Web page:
Archaeologists Uncover Another Stonehenge Mystery
WILTSHIRE, ENGLAND - DECEMBER 11: Stonehenge monument is seen on December 11, 2013 in Wiltshire, England. English Heritage will be unveiling the new multi-million pound visitor centre at Stonehenge - located about a mile-and-a-half (2km) from the stones - which also included grassing over the road alongside the ancient monument and closure of the existing 1960s facilities on December 17. Stonehenge, built between 3,000 BC and 1,600 BC, attracts around 900,000 visitors a year, with 70 percent of those from overseas. (Photo by Matt Cardy/Getty Images)

Archaeologists have uncovered another mystery at Stonehenge – a nearby circle of believed to be connected to the neolithic structure.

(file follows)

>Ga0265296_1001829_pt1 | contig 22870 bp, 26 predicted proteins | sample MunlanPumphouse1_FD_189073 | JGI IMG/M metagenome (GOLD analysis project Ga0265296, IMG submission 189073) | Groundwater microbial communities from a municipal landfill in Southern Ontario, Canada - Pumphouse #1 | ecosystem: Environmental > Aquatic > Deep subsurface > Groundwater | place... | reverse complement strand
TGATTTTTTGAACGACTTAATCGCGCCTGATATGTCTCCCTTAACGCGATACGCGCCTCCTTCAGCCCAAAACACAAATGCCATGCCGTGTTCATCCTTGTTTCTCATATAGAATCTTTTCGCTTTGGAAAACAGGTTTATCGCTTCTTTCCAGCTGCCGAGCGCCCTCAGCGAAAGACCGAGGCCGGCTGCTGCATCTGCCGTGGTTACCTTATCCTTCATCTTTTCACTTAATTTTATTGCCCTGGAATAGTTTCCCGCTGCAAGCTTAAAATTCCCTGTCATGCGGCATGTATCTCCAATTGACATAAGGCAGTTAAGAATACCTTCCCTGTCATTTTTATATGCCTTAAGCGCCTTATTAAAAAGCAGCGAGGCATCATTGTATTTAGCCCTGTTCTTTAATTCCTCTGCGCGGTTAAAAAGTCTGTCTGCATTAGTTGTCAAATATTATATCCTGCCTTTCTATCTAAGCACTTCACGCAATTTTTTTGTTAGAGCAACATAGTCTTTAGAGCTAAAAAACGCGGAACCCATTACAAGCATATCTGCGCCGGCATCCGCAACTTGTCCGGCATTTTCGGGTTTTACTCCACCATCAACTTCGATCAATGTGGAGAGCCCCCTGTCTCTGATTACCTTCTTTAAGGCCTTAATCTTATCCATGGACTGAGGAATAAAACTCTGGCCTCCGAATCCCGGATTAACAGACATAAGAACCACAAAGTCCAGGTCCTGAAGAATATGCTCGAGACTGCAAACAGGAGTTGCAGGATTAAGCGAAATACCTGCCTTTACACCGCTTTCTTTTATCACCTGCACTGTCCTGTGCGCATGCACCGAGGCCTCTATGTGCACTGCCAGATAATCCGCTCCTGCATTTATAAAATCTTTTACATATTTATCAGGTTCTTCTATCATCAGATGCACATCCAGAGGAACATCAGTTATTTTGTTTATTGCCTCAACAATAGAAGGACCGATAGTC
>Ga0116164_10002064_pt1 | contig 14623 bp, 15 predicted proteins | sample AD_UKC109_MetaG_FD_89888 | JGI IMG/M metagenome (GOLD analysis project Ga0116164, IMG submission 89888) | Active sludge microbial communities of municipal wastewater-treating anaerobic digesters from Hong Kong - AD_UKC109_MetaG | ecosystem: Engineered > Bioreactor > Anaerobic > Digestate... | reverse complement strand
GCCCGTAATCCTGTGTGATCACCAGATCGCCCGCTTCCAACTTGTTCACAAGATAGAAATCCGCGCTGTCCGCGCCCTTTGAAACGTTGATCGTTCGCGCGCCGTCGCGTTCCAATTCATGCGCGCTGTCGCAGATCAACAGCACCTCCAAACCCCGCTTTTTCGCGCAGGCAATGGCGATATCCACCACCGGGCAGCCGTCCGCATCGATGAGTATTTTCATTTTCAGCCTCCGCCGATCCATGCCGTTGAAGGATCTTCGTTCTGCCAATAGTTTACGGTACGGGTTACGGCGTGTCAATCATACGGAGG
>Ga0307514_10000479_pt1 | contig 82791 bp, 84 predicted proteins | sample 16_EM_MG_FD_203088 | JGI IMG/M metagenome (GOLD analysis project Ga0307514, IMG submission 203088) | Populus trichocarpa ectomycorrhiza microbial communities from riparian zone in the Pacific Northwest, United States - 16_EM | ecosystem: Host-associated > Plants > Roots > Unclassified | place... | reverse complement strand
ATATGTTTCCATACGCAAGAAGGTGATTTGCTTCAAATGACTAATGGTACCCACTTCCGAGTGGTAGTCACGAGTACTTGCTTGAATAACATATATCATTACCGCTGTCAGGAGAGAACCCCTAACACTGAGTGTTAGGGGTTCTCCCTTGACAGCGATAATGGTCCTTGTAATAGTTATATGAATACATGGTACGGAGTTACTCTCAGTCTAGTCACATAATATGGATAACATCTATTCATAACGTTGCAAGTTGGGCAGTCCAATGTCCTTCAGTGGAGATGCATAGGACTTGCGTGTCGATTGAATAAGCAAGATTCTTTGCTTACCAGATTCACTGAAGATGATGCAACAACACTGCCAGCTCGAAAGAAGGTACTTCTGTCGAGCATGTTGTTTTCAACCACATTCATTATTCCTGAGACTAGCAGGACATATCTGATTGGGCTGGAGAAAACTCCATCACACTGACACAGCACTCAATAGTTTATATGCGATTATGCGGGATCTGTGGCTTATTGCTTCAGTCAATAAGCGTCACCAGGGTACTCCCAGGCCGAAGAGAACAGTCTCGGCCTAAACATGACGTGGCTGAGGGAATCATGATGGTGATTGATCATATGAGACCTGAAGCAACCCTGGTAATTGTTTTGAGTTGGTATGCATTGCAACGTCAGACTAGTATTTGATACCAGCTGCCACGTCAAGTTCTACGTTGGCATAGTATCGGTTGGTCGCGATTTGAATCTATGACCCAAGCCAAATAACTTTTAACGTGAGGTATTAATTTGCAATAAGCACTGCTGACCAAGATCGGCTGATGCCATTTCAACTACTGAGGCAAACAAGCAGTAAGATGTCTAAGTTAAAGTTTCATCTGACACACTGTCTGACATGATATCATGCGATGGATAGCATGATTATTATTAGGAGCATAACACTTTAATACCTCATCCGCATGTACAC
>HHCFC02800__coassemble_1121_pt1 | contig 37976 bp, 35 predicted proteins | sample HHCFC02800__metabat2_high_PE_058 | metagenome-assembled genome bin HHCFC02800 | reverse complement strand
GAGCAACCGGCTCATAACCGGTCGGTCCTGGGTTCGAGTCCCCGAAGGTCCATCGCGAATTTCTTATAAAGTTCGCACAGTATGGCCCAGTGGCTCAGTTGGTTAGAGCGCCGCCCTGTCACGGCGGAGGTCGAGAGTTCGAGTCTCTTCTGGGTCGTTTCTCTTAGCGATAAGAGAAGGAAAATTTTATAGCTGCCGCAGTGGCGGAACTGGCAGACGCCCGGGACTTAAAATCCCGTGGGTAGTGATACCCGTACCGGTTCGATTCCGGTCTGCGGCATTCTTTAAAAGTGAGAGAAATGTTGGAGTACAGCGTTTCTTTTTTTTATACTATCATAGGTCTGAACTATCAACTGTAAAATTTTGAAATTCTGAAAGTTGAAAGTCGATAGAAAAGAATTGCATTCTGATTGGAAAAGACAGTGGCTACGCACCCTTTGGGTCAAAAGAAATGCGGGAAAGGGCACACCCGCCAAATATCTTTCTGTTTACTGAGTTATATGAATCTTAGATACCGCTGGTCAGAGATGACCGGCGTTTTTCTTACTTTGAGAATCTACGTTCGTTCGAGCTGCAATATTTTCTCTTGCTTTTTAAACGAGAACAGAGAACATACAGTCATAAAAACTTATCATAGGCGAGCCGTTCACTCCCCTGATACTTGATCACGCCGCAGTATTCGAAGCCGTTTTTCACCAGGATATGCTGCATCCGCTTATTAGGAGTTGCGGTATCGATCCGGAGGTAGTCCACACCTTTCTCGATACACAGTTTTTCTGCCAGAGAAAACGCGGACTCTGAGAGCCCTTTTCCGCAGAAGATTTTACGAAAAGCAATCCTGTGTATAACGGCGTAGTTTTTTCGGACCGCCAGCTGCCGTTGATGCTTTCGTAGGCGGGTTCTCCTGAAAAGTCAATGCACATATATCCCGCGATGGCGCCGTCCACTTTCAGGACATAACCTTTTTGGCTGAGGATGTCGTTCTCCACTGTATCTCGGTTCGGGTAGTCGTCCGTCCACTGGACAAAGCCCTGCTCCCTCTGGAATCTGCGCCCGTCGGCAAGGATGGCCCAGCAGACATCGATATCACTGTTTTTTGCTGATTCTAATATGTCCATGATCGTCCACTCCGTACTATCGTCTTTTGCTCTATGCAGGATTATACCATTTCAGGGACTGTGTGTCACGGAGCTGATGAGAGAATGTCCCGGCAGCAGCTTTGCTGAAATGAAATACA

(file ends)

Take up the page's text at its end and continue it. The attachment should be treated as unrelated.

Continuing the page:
Researchers used magnetic sensing to detect a circle of pits – 30 feet wide and 15 feet deep – that surround the ancient village where the builders of Stonehenge lived. The pits are dated to about 2500 B.C.

Historians still don’t know why Stonehenge was built but have made a number of significant discoveries in recent years.

What’s your theory on Stonehenge? What historical wonders would you like to visit in person?

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